The department will be rewarding motorists for “gold star” behavior with engraved pens and key rings. Good behaviour will include not getting angry or upsetting other road users, signalling well in advance when changing lanes, slowing down on freeways to allow space for motorists entering from an on-ramp, keeping intersections clear in heavy traffic, and raising a hand to thank fellow motorists instead of using the emergency flashers. Of course, this is creating debate almost as hot as a Victoria Stilwell vs. Cesar Millan dispute with the nay-sayers chiming in with their usual pessimism. Hopefully the department will measure and publish the results of this experiment.
Cape Town police are not alone in thinking positive reinforcement can change behavior. Volkswagen launched their “Fun Theory Campaign” this fall and it is already a viral sensation with millions of views on You Tube. The car manufacturer’s ad agency DDB Stockholm, based their new campaign on the idea that “fun is the easiest way to change people’s behavior for the better.” For example, the team set out to see if they could increase the number of people who would opt to take a set of stairs instead of a nearby escalator by making it fun to take the stairs. They changed the stairs into a giant, functional piano that was activated when people stepped onto the stairs. They found a 66% increase in the number of people who chose the stairs when they were made “fun.” You can view this and the two other videos the company has created in the first stage of their campaign at www.thefuntheory.com.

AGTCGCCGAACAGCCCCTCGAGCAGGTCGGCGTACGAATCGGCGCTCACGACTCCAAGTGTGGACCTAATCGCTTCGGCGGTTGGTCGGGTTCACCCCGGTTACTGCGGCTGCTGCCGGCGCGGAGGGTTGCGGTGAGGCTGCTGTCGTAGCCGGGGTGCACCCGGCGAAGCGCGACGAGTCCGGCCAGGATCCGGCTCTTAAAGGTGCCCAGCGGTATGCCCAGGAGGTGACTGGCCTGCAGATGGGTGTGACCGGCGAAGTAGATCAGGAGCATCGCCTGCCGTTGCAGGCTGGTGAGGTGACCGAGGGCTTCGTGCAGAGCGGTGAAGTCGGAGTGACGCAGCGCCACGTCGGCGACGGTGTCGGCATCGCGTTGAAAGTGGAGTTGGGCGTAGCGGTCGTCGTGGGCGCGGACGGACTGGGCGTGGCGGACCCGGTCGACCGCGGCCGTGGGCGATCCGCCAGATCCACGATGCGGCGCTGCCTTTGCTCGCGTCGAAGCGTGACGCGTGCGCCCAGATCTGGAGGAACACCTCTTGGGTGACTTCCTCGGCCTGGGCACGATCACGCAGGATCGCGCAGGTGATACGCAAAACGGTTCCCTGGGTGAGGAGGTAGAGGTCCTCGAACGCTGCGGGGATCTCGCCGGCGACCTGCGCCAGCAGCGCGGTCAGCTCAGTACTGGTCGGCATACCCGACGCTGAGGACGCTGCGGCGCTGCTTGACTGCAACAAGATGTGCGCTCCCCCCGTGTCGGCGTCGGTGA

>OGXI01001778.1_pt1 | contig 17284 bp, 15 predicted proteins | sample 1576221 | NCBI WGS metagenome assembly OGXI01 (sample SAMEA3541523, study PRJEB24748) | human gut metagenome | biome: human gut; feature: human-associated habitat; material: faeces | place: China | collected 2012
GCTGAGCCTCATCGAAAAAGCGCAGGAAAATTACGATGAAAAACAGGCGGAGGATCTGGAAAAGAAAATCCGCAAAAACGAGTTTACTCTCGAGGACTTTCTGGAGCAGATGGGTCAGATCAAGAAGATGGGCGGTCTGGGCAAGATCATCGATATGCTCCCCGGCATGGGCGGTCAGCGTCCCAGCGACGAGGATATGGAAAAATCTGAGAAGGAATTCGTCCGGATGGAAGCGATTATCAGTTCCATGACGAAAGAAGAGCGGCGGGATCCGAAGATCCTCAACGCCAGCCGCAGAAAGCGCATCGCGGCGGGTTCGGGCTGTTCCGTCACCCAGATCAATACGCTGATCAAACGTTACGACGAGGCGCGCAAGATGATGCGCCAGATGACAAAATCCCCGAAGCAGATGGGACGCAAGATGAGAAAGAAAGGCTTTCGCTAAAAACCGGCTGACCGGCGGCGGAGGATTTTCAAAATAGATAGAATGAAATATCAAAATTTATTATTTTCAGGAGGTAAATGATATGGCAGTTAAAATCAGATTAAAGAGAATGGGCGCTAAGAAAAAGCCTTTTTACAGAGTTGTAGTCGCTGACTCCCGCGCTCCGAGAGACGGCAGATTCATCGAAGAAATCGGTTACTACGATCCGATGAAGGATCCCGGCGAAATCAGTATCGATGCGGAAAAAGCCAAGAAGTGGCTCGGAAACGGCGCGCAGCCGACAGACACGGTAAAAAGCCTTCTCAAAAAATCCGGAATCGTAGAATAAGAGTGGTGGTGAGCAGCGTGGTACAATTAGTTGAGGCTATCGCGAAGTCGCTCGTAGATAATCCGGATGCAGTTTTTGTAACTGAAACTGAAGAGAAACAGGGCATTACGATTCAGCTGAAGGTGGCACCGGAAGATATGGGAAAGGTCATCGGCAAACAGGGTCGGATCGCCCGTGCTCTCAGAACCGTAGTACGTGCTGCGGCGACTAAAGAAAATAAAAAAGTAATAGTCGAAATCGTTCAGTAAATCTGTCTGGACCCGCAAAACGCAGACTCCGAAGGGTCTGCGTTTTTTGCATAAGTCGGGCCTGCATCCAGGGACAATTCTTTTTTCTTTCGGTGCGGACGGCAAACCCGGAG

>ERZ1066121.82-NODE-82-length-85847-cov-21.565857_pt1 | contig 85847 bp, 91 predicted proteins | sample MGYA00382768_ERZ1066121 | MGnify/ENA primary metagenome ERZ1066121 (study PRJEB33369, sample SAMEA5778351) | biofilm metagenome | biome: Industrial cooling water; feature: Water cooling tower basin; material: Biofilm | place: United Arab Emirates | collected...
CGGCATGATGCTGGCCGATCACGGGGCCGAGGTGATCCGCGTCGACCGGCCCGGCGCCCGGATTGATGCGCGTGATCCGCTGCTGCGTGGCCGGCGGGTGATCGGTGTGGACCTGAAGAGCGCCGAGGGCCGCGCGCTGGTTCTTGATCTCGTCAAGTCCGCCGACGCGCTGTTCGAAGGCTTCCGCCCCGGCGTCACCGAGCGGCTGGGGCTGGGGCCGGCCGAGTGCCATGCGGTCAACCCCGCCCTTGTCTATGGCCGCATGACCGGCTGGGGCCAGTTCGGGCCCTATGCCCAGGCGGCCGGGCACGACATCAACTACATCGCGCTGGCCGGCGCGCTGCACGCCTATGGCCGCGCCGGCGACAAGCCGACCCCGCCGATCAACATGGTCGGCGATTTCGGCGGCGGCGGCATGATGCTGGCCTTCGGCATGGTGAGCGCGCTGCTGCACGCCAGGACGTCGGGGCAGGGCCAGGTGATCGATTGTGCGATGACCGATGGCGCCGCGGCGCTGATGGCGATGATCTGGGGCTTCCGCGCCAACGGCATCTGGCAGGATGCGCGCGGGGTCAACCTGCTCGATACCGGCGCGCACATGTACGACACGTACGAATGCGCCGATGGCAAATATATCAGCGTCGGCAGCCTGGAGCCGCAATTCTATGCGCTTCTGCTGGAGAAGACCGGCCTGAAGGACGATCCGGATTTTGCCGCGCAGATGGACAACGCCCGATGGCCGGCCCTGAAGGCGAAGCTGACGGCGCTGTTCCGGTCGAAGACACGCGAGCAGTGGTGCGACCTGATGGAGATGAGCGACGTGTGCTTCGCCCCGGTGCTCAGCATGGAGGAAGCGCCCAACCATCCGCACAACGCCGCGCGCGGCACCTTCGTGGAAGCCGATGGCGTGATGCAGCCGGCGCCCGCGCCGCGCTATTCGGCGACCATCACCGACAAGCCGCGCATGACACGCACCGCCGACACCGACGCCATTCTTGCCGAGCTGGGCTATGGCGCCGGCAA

What does all of this have to do with dog training? Well, if we can change people’s current perception about rewards and punishment in human learning then it will be much easier to get people to Train Humane with their pets. Once reward-based principles become mainstream, we will see an increase in people treating their dogs with respect and love and getting great results.